The Mad-Money Primary Race | The Nation


The Mad-Money Primary Race

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A number of savvy reformers, such as California's Tom Gangale, have come around to supporting a scheme, referred to as the American Plan, that in several senses builds on the strengths of the Delaware Plan. The American Plan is designed to begin with contests in states with small populations and then build over an extended period to primaries in bigger states. The schedule would give candidates with low name recognition and small bank accounts time to score breakthrough wins early and then attract the attention, contributions and support needed to compete with better-known and better-funded contenders in bigger states.

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John Nichols
John Nichols
John Nichols, a pioneering political blogger, has written the Beat since 1999. His posts have been circulated...

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Running from March to June of election years, the American Plan would play out over ten two-week intervals, during which states selected by lot choose delegates. In the first interval, combinations of very small states with a total of eight or fewer Congressional districts--such as New Mexico with five, Maine with two and the District of Columbia with one--would hold primaries or caucuses. The point is to encourage door-to-door "retail politicking" at the opening of the process.

The random selection, via a lottery held a year or more before states choose delegates, would break the Iowa/New Hampshire stranglehold and allow states that are more diverse--such as New Mexico, with its large Hispanic population, and Mississippi, with its large African-American population--to be in the running for first-primary status. It would also stagger the schedule that follows the early contests, avoiding front-loading and creating a situation that would allow grassroots campaigns to build over time, as Jimmy Carter's did in 1976.

Whether the American Plan is the exact fix is not the point. FairVote's Richie and the group of reformers associated with the Fix the Primaries project--which includes Republicans like former Senator Brock and Sansonetti, who have worked hard to advance reforms within their party, along with California Democrats like Damian Carroll and David Phelps--go out of their way to highlight all the serious proposals. These include the American Plan, the Delaware Plan, various regional plans and even the national primary scheme. What they really want is for Congress and the parties to create a bipartisan commission to examine the options.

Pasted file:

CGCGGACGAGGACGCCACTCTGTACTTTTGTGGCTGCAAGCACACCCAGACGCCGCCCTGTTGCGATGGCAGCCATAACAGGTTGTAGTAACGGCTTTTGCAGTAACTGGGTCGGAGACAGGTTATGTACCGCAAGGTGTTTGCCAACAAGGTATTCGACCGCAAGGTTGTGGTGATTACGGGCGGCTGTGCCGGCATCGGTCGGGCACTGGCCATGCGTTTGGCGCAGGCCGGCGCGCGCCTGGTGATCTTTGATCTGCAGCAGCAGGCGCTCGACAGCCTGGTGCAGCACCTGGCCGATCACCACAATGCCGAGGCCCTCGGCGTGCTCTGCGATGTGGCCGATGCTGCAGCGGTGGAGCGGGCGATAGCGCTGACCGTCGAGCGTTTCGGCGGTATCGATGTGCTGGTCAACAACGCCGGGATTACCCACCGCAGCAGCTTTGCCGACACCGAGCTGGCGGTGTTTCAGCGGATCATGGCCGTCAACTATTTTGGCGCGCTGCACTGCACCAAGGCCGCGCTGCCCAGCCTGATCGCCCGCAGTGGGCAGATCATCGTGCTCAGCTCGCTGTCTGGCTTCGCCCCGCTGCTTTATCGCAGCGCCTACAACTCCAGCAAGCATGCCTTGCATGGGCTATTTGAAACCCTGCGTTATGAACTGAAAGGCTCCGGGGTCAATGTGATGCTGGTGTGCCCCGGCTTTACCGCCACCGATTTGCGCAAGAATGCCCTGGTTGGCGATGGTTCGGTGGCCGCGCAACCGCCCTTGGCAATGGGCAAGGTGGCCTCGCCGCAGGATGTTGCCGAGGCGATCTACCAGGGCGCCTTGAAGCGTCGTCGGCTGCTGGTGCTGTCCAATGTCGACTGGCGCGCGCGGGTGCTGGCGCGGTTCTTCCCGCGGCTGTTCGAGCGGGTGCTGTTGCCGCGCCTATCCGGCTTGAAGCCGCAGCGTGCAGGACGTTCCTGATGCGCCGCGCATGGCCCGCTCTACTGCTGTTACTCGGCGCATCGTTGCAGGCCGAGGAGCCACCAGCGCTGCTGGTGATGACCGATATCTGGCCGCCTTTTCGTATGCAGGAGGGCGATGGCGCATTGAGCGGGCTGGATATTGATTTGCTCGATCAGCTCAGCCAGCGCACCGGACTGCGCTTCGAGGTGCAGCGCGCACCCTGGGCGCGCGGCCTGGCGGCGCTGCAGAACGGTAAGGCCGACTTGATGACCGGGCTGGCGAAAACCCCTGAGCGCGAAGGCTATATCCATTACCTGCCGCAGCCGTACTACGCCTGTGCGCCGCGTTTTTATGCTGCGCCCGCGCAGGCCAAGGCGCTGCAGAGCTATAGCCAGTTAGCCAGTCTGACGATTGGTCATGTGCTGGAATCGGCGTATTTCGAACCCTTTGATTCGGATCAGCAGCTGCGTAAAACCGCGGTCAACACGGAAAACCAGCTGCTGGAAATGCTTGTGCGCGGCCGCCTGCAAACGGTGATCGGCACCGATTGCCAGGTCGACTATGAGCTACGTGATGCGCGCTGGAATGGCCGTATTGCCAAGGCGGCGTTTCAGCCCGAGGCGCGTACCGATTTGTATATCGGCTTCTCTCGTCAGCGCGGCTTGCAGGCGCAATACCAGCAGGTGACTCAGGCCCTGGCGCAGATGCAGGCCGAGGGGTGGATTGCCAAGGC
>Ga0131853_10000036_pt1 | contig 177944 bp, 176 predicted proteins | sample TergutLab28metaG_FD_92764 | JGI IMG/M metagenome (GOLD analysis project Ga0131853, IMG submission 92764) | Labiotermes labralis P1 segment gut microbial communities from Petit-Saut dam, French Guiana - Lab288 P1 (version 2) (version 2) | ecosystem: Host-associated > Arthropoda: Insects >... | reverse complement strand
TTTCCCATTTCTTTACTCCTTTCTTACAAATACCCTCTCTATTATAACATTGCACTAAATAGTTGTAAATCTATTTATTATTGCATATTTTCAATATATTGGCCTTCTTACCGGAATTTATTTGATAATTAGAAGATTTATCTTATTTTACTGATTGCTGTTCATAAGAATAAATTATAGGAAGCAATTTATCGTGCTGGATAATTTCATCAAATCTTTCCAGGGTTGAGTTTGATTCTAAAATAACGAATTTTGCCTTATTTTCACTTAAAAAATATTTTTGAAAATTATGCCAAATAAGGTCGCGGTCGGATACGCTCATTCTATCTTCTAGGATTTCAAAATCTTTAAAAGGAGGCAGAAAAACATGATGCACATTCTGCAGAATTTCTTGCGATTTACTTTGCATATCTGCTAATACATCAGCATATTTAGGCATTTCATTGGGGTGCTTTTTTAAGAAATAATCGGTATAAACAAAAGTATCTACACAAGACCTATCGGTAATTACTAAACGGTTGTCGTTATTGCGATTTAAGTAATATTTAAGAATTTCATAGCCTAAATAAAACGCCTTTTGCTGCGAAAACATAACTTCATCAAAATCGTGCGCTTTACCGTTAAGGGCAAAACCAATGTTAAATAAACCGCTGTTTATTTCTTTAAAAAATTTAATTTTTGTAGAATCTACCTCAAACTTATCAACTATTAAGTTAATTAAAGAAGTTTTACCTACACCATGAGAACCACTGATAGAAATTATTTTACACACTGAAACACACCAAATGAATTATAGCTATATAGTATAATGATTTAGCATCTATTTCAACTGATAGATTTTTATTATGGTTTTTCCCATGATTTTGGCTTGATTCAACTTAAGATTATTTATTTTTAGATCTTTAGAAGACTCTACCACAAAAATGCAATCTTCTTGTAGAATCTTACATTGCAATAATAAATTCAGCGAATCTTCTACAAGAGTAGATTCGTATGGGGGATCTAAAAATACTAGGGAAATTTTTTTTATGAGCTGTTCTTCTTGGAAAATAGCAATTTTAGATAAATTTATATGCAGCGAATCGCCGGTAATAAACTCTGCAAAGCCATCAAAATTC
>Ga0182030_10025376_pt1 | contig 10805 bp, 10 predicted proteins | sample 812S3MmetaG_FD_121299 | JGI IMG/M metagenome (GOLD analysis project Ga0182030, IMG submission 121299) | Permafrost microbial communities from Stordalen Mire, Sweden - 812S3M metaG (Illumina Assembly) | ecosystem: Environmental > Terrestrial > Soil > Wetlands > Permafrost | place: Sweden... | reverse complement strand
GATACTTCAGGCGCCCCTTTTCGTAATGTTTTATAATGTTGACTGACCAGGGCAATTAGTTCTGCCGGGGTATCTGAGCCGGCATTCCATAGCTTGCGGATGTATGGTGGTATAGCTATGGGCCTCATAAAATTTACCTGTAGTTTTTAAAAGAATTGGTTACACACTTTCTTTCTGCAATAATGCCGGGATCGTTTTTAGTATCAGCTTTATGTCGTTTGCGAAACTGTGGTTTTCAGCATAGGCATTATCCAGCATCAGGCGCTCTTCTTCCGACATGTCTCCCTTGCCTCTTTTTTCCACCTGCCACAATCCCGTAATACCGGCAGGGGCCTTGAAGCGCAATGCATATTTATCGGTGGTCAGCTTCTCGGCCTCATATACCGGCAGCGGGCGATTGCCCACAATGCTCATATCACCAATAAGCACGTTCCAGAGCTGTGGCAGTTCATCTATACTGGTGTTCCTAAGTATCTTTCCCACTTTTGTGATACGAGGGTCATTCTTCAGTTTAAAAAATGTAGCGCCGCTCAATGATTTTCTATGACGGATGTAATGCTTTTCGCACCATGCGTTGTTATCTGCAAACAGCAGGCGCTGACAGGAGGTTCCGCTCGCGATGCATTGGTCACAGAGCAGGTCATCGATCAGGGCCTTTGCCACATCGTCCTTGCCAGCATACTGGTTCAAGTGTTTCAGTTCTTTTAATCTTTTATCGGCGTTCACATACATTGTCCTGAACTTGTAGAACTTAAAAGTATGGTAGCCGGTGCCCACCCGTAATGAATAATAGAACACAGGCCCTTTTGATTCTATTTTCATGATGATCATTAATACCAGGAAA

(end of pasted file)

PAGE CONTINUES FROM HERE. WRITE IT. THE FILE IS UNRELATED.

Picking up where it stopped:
Party officials don't like the idea of Congressional involvement, as was clear last year when Senators Amy Klobuchar and Lamar Alexander proposed a regional primary system. The parties balked, claiming Congress has no authority to tell them how to nominate candidates. That's not necessarily true. With voting rights laws, federal grants to the states for the purchase of election machinery and federal funding of campaigns, Congress is already involved in the nominating process. This year the Federal Election Commission will give the Republican and Democratic national committees $4 million apiece to run their conventions. As Tova Wang explains, "The balance of opinion seems to be that the federal government can play some role." But what role? Rather than proposing a sweeping fix of its own, Congress might do best by prodding the parties with the universal lubricant of American politics: money. Of course, establishing full public financing remains the most appealing reform. But short of that, Congress could promise federal grants to cover all expenses incurred by states that run primaries on a schedule proposed by the commission and accepted by the national parties. That incentive might also encourage states to do away with antidemocratic caucuses, which in 2004 attracted less than 6 percent of eligible voters in Iowa and less than 3 percent in the ten other caucus states.

Even with prodding from Congress, the challenge of getting parties to embrace workable reforms is daunting. Yet it must become a piece of the broader electoral puzzle. Instead of merely complaining about a process that is not putting all its flaws on display, those committed to democratizing it must challenge the likely nominees to support the Fix the Primaries proposal for a bipartisan commission. And activists should work to assure that this summer's party conventions find room for what Rove shut out in 2000: a serious discussion of how to avoid the chaos of a front-loaded, frequently shifting yet always money- and media-defined nominating process.

Wang points out that the current problems cannot be ignored by those who would repair our political system. "Like other issues that the voting and civil rights communities devote attention to, the flaws in the primary process present a serious challenge to fair and equitable representation," she says. "Now that the primaries are an expected and important part of the presidential election system, reform groups [need to start addressing] them in accordance with the same democratic principles as they do for general elections."

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